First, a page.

Summary

Natural fractures are present in all unconventional reservoirs in the Permian Basin and have the potential to impact completion operations and hydrocarbon production. We present an overview of natural fracture and in-situ maximum horizontal stress (SHmax) orientations in unconventional reservoirs in the Permian Basin and discuss the spatial and vertical heterogeneity in orientations across the Midland and Delaware Basins.

Fracture characterization using image logs and cores have been performed on ~60 wells to identify fracture orientations, height, fracture fill, aperture, and stress orientations. Orientations measured from the image logs are used to determine regional fracture trends, and calculated fracture densities highlight the difference in fracture occurrence along wellbores. SHmax orientation, determined from induced fractures seen in image logs, is compared to observed fracture trends and used to predict hydraulic fracture orientations.

Short, calcite-healed, strata-bound fractures are the dominant type within the basin, regardless of location or formation. Open fractures are far less common and have similar dimensions and orientations as the healed ones. In general, fracture densities increase with depth with the highest values in the Wolfcamp Formation.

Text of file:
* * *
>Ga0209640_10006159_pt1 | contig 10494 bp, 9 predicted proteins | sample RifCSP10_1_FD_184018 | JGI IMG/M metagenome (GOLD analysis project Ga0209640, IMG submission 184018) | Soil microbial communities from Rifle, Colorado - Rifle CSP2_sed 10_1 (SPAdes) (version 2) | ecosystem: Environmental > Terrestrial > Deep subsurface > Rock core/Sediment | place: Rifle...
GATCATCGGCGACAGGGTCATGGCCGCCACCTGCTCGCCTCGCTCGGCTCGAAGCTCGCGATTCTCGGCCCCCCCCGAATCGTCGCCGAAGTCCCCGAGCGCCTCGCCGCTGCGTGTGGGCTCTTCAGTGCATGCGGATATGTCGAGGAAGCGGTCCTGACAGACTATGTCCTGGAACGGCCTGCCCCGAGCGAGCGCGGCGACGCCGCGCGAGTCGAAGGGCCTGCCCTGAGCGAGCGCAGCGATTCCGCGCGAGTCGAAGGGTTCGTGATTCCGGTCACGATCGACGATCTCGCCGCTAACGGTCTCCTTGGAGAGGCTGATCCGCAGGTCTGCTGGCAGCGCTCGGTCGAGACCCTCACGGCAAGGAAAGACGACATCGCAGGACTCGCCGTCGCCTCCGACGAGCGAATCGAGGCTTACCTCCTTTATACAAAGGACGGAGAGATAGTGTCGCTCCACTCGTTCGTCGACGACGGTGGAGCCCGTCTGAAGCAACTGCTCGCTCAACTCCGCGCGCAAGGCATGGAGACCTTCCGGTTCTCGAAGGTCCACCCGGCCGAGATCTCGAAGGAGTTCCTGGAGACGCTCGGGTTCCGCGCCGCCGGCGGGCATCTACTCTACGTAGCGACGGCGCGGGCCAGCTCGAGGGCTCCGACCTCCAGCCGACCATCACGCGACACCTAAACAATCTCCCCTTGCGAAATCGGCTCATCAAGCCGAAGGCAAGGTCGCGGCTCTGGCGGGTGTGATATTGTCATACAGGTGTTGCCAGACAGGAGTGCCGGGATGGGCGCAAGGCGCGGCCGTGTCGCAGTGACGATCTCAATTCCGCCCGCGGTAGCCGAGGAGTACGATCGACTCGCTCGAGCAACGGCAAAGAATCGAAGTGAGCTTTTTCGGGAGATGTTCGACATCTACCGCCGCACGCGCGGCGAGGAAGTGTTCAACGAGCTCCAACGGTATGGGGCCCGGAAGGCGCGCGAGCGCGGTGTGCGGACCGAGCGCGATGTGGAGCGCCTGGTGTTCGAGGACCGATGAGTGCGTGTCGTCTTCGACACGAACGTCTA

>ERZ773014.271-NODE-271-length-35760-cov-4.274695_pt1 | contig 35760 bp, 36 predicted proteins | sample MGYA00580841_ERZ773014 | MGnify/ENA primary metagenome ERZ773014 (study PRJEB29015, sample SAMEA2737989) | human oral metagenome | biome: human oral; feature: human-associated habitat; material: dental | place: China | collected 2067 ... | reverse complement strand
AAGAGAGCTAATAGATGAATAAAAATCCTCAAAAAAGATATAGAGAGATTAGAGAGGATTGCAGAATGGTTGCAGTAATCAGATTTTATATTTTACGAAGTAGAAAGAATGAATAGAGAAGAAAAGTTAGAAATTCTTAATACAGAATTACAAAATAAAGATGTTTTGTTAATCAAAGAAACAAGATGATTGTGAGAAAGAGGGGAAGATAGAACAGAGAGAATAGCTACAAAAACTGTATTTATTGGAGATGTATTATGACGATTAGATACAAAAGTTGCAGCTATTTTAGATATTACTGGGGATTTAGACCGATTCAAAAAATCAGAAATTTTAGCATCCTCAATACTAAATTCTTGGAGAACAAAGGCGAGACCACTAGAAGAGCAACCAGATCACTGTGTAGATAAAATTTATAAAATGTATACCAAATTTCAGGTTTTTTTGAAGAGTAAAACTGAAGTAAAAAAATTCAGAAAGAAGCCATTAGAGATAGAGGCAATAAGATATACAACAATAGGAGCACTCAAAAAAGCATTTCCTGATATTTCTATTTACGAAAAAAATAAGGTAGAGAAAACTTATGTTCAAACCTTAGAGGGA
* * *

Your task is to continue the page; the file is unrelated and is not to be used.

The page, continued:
Despite similarities between fracture character in the Delaware and Midland Basins, differences in fracture orientation exist. The Delaware Wolfcamp typically has two orthogonal fracture sets, and all fracture trends rotate throughout the basin. This rotation is systematic with a NE-SW striking trend in the northern portion of the basin, an E-W striking trend in the central part of the basin, and a NW-SE striking trend in the southern portion of the basin. Throughout the basin, the dominant fracture trend is parallel to present-day SHmax, which has a similar systematic rotation. In contrast, the Midland Basin hosts a single consistent NE-SW fracture strike with no observed rotations, while the present-day SHmax orientation trends E-W, oblique to the natural fracture trend.

A plausible cause for the different spatial character of both the natural fractures and in-situ stress trends between the Delaware and Midland Basins is the Central Basin Platform, likely acting as a mechanical barrier, separating the two basins' tectonic and burial histories.

This data set underpins a growing understanding of stress and fracture trends in the Permian Basin, and their relationships. These regional trends can be used to guide well planning and completion strategies as well as field development decisions. Because of the regional variations and heterogeneity of fracture and SHmax trends, Permian Basin wide generalities are not advised.

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